Today, it's not as clear that the pound is as overvalued as it was during those earlier episodes. All I can say at this stage with the information I have is that there are near term downside risks for Sterling, which haven't fully played out yet or materialized. And there are reasons for the pound to stay cheap regardless of how long it takes those risks to materialize. And I think we'll get a better idea, a much better idea of how the pound is fundamentally being priced by the market as new data roll in, like data concerning the balance of payments. But I admit that could take many months to determine.

Greg Anderson:

So Stephen, in today's FX daily, you gave an outlook curve for GBP/USD that had a bottom at one 18 at the three month horizon. Is that really where you'd put the bottom? What if the Fed were to hike to 4% over the next year? And the BoE were to stop at somewhere around two 50 or something, where would you put Sterling in that scenario?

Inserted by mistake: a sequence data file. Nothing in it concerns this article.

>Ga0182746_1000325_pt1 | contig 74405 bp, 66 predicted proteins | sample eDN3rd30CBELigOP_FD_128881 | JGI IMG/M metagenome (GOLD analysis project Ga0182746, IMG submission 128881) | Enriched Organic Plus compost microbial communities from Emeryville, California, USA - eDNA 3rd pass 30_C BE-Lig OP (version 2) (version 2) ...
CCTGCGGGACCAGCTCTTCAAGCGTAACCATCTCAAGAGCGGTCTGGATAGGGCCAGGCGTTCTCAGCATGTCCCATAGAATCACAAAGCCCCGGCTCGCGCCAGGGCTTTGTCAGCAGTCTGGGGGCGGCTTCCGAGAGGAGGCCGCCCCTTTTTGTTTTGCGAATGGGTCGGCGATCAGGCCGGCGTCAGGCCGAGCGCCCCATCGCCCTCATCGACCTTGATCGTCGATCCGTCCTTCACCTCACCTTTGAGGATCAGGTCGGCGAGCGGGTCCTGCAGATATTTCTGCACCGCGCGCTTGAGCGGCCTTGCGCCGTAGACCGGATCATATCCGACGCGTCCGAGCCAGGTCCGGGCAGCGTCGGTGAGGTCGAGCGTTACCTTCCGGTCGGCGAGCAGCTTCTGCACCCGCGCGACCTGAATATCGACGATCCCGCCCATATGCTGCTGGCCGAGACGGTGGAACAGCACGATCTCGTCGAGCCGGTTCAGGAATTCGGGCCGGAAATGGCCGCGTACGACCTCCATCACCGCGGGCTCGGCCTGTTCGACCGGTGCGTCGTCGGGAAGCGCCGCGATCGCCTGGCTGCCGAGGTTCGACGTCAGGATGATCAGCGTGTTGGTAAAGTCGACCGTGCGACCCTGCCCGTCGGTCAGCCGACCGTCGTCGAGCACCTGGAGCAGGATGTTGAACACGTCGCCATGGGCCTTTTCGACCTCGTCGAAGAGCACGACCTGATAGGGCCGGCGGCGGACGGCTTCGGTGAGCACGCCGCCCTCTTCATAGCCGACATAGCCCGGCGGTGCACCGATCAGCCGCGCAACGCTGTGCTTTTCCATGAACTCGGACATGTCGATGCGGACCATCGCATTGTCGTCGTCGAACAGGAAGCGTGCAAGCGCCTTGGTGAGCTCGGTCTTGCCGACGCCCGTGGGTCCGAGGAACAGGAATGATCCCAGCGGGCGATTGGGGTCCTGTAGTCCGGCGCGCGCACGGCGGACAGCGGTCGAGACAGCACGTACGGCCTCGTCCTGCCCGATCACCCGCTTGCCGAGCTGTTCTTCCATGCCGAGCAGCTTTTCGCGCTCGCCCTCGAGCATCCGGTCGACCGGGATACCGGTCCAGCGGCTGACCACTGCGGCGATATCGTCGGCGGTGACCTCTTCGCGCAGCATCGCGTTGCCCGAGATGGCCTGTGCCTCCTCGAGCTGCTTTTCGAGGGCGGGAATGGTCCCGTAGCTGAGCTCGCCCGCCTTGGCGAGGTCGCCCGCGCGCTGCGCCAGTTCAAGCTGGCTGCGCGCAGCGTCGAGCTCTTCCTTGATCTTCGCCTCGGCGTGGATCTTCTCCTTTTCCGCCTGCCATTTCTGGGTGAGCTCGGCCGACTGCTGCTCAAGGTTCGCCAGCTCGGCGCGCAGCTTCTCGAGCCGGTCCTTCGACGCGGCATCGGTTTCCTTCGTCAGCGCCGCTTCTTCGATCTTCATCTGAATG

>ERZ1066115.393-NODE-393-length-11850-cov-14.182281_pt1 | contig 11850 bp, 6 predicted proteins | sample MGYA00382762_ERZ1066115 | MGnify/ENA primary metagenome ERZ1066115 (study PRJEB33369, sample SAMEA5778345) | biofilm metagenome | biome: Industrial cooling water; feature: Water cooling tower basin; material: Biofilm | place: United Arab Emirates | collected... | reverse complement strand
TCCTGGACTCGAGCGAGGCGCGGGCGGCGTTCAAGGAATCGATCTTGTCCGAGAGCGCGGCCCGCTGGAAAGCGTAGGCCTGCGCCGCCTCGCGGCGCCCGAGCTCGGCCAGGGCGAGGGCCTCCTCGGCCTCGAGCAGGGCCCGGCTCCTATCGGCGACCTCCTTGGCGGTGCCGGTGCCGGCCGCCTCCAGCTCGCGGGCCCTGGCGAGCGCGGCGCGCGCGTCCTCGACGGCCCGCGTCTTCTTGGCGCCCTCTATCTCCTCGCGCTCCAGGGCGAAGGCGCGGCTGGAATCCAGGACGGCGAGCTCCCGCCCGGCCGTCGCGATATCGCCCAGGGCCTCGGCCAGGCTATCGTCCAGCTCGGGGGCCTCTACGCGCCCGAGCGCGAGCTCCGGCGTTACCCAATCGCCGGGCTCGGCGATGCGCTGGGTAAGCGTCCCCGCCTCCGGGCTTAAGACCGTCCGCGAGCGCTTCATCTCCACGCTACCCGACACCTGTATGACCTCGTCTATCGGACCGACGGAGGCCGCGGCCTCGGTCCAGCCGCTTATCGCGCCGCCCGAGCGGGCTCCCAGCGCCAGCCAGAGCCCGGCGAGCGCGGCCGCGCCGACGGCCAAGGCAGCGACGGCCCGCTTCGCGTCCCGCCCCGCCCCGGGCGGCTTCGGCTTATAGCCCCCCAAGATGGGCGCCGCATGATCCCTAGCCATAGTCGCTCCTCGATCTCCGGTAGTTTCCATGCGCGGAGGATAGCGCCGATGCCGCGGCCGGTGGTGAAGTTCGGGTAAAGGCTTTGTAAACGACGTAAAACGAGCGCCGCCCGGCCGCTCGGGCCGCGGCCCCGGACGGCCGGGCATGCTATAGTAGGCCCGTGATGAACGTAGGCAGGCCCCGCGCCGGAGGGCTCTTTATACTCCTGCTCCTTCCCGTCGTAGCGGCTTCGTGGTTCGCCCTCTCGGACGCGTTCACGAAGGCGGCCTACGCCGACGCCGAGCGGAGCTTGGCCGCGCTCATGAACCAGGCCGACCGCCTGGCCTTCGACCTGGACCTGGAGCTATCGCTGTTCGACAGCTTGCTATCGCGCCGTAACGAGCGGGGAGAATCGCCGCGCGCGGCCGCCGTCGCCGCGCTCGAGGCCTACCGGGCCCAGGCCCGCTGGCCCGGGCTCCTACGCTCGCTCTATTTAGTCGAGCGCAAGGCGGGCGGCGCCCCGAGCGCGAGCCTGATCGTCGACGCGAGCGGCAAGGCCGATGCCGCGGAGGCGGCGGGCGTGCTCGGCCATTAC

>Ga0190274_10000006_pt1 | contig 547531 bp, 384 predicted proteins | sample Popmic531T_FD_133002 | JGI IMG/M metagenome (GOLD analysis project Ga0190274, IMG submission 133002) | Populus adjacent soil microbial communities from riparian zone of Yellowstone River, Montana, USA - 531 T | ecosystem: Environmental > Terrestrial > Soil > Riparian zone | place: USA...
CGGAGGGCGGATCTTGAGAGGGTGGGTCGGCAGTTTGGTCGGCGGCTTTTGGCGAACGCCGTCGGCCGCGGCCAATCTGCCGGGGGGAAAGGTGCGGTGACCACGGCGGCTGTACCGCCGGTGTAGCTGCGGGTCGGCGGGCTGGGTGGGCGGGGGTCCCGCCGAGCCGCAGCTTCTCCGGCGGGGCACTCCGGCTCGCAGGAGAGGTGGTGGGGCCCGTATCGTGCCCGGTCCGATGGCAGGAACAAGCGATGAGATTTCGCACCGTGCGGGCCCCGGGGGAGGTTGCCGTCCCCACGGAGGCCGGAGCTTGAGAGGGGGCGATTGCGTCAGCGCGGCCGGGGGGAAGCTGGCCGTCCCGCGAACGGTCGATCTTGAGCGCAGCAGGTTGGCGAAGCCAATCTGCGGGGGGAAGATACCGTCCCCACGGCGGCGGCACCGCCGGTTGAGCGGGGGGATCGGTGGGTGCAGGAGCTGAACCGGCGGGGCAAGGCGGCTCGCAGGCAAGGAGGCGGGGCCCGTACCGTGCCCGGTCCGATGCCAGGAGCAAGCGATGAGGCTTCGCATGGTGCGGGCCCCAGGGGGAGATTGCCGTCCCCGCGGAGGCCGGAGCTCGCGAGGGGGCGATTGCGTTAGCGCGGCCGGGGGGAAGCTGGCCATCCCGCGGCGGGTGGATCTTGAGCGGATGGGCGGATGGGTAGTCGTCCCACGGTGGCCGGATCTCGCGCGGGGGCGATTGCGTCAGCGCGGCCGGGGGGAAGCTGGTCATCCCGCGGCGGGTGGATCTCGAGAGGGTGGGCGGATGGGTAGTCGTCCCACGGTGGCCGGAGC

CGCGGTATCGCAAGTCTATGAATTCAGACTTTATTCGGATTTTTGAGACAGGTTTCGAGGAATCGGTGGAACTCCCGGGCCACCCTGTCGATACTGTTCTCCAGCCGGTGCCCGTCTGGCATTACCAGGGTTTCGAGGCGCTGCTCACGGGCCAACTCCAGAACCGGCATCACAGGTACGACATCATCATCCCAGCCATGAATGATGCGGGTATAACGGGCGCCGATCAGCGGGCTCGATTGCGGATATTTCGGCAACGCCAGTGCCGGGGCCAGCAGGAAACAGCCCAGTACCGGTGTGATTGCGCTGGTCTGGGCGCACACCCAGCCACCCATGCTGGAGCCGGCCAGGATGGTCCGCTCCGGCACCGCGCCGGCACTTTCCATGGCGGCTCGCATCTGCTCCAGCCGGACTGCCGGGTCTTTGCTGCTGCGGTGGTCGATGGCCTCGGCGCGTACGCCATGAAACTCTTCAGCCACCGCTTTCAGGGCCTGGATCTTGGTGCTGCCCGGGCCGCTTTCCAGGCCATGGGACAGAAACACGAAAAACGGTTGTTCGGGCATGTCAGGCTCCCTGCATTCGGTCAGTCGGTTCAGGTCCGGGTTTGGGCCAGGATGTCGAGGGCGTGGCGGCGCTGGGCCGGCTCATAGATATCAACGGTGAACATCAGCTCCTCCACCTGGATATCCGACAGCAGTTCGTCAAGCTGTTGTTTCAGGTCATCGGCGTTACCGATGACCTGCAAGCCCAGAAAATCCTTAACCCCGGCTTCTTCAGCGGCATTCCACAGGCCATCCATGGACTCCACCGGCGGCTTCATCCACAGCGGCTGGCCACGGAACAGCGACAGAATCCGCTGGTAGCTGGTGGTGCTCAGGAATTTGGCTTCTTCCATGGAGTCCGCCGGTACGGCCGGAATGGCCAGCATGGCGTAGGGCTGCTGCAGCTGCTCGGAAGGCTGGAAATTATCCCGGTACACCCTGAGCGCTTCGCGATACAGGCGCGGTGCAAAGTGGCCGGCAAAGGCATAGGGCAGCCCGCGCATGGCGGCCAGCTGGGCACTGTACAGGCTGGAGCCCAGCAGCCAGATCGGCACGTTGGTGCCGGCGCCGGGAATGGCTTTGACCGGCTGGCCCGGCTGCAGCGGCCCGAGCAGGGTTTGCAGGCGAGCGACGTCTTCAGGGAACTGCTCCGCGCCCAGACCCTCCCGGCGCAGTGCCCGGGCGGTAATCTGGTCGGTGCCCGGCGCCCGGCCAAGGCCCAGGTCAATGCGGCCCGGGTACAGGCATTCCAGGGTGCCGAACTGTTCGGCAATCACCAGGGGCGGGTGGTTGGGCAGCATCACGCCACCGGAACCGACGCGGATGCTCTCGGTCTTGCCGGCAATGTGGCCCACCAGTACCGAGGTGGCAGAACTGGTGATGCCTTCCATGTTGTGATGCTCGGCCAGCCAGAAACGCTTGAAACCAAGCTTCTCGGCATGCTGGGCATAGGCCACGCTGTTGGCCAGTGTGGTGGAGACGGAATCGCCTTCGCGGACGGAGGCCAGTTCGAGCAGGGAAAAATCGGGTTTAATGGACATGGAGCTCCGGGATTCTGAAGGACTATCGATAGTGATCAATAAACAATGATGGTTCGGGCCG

Stephen Gallo:

You know what, Greg? I'm not fully confident that 1.18 will be the flooring cable, regardless of where the expectation for UK rates is at this stage. The issue that the UK faces, like many other economies, is that while hiking rates to keep pace with the Fed, so to speak, provide some support to the local currency, tighter policy can also do a lot of damage to the domestic economy, especially if the economy in question is particularly sensitive to higher interest rates. The other issue is timing. Greg, you said 12 months for the Fed to get to 4%, which is a pretty rapid timeframe for going from 1% to 4%. And if the Fed gets to 4% relatively quickly, while the UK curve stays priced for a terminal rate at say 2.5%, I think the Fed is going to have a big negative impact on Sterling, but certainly the major floating European currencies, they're going to have a lot of difficulty in that environment too.

Stephen Gallo: